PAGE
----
Today’s SurvivalBlog posts will exceed your Recommended Daily Allowance of Gloom ‘n Doom.
You’ve all read the news stories, so I’ll be brief: Things are very Schumeresque in New Orleans and Biloxi. The damage is much more severe than was experienced with Hurricane Camille back in 1969. Perhaps as many as one million people will become refugees. The Lake Pontchartrain levee breach (currently 200 feet wide) may mean that there will be 20+ feet of water in much of Nah-Lens. Hopefully the breach can be repaired before that happens. There won’t be a full death count for several weeks. One official said that the death toll will be “much higher than Camille” (which claimed 200 lives.)
As of Monday night, more than 37,000 people were in American Red Cross shelters, and that number is rising as people are plucked off their rooftops. Nearly 5 million people, in Louisiana, Mississippi, Alabama and Florida are without utility power, and power won’t be restored in some areas for more than a month. (Hmmm…. I guess its time to crank up those generators that people “wasted” their money on in anticipation of Y2K.)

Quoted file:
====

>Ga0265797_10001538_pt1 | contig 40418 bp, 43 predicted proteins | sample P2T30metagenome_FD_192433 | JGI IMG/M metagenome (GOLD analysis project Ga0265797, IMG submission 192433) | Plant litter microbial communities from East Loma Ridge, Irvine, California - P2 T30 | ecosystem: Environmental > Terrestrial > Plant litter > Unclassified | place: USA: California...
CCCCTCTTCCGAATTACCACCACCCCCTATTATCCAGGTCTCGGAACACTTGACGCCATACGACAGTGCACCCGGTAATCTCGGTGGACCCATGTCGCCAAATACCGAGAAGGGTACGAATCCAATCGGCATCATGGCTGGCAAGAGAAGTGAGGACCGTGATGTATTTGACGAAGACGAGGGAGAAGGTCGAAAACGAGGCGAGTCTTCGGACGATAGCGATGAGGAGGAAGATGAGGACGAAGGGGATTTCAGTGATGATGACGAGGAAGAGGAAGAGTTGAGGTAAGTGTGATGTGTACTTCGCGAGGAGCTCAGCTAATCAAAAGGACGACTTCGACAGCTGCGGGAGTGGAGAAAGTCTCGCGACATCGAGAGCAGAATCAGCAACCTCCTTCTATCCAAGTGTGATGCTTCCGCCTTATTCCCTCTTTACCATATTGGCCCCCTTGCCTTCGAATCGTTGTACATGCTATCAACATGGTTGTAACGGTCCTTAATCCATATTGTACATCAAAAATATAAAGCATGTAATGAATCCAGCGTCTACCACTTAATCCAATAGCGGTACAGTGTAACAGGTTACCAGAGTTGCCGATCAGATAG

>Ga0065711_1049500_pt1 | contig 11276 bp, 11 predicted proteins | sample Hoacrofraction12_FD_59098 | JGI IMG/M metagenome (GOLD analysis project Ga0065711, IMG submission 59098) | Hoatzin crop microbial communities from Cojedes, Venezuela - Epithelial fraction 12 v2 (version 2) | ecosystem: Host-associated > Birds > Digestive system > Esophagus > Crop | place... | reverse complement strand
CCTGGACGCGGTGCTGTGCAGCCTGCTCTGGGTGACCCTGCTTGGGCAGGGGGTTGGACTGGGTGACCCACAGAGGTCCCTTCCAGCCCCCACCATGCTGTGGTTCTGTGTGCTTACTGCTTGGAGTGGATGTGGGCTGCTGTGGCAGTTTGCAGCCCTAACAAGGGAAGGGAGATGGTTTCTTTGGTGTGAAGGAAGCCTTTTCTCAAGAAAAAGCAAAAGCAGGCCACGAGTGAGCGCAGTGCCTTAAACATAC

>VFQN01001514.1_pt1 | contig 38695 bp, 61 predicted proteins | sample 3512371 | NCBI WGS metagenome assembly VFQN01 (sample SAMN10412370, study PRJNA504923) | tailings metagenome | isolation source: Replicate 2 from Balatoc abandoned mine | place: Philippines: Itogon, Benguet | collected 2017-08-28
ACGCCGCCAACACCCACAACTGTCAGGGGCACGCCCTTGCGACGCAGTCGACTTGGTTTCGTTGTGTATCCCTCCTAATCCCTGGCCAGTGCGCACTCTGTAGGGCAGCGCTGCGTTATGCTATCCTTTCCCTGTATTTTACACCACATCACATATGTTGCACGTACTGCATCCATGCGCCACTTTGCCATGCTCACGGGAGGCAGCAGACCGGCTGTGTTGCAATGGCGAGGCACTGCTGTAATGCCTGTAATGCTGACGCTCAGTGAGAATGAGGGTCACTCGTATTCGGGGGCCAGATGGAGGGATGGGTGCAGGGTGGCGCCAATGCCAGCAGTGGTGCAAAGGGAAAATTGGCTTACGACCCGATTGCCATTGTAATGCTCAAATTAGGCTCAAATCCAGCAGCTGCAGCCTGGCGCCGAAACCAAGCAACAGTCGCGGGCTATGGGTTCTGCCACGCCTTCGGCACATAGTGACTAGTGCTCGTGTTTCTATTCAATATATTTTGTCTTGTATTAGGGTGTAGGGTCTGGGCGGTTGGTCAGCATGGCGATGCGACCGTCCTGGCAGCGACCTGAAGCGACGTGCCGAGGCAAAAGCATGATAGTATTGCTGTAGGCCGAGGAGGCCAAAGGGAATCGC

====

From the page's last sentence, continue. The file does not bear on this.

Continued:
Most of the oil refineries and LNG terminals on the Gulf Coast are offline, so some pundits are predicting gasoline prices to spike over $3.00 per gallon. For some detailed news stories, see World Net Daily
There is currently no effective law enforcement and hence beau coup looting, despite the fact that there is hip-deep water to wade through to get to most stores. Even a few police officers were seen engaged in looting. Officials are predicting a “worst case” situation vis-a-vis sanitation. Gee, this situation sounds like something out of one of those paranoid whacko survivalist novels.